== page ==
Degenerative joint disease following trauma to the elbow is difficult to manage in any patient. However, this condition becomes substantially more challenging in the young, active population. Increased activity demands and limited functional capacity of total elbow arthroplasty mean that joint arthroplasty should be regarded as a salvage procedure. The primary goal of treatment is to restore a pain-free or minimally painful functional joint while preserving future surgical options. This requires accurate assessment of the primary patient complaint, be it terminal pain and stiffness or pain along the entire arc of motion. Patients who report stiffness and pain at terminal motion may benefit from arthroscopic or open osteocapsular débridement. Those with advanced degenerative changes and pain throughout the entire arc of motion may require joint resurfacing with interposition arthroplasty, partial joint arthroplasty, or total joint arthroplasty.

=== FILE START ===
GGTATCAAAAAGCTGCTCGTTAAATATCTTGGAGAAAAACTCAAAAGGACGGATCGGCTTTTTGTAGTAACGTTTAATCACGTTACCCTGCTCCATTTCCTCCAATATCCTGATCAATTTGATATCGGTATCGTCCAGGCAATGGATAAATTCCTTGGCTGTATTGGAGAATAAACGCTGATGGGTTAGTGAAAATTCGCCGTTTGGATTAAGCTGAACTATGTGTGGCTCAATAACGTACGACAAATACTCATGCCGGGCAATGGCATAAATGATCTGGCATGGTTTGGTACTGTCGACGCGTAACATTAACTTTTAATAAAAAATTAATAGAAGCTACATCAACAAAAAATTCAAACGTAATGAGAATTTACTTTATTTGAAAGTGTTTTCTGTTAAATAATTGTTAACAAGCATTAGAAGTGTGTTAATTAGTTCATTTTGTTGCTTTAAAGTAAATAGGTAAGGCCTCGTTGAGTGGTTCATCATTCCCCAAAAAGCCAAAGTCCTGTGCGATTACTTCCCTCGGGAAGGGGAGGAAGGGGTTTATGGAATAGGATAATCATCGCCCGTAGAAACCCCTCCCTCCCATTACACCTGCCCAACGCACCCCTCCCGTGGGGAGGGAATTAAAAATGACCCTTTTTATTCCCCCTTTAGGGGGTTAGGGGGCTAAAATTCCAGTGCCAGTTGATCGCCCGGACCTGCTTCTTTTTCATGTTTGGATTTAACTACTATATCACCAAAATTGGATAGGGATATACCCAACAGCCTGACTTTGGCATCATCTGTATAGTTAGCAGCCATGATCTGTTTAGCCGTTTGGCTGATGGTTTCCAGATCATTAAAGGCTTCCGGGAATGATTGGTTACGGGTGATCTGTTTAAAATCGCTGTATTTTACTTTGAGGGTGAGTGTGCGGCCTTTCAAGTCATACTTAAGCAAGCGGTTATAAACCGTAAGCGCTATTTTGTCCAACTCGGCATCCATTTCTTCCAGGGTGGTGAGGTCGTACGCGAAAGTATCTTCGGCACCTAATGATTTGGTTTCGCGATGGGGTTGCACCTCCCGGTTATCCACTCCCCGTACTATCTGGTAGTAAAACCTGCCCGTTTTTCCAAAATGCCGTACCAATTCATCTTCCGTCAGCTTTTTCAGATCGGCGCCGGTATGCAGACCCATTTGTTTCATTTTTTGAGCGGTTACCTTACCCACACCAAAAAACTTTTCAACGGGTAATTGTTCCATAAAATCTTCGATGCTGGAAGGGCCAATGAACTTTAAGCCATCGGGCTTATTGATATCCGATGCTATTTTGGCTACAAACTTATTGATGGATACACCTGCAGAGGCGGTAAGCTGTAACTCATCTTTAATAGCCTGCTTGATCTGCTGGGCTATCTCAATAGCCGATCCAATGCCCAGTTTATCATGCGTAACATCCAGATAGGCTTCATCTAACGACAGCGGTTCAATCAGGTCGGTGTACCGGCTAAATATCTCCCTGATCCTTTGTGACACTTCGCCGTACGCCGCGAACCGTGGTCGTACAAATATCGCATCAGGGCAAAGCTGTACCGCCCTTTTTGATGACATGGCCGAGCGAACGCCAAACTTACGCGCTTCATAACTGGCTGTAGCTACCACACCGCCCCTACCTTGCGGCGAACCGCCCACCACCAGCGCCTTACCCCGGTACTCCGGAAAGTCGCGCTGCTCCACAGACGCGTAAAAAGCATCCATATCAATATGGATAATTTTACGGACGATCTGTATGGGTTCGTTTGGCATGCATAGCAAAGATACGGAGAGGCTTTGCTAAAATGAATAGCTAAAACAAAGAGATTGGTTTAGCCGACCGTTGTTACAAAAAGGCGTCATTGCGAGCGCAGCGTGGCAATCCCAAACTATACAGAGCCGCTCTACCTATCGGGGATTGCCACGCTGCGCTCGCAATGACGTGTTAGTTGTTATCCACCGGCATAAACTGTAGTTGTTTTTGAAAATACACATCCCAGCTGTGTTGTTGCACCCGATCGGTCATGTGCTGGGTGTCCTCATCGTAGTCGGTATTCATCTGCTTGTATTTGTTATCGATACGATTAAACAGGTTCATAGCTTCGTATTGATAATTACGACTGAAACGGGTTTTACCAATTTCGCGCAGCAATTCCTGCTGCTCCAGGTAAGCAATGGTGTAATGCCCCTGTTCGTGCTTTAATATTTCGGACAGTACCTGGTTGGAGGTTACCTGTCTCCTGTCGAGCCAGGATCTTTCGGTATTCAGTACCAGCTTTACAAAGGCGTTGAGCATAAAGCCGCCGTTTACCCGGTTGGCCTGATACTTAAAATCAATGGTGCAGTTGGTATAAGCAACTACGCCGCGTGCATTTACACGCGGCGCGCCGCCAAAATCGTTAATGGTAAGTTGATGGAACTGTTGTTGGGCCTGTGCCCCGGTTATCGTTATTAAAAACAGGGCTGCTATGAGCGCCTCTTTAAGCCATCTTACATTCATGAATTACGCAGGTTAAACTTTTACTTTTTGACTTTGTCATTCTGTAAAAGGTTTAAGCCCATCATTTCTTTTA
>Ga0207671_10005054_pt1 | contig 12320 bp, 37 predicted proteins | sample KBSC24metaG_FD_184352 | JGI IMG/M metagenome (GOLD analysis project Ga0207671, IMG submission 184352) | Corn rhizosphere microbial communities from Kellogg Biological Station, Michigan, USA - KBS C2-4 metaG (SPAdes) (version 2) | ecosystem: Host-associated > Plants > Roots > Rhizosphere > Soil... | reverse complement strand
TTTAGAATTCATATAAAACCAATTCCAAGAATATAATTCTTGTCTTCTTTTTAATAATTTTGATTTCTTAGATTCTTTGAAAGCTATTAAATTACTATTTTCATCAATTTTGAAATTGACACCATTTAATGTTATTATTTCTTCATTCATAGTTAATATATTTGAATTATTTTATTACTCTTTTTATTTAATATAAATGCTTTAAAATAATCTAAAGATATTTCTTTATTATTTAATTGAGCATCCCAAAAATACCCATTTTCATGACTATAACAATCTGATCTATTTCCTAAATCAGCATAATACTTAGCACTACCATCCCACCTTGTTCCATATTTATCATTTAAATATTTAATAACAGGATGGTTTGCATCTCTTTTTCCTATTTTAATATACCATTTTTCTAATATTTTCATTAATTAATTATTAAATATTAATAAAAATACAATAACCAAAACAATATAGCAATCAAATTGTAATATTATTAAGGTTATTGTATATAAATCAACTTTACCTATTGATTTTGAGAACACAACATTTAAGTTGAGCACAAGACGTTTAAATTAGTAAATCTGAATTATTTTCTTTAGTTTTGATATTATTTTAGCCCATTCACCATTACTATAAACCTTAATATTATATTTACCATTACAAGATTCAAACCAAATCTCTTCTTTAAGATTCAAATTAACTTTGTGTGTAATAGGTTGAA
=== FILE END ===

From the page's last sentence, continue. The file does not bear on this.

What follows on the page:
|Original language||English (US)|
|Number of pages||11|
|Journal||Journal of the American Academy of Orthopaedic Surgeons|
|State||Published - Nov 1 2012|
ASJC Scopus subject areas
- Orthopedics and Sports Medicine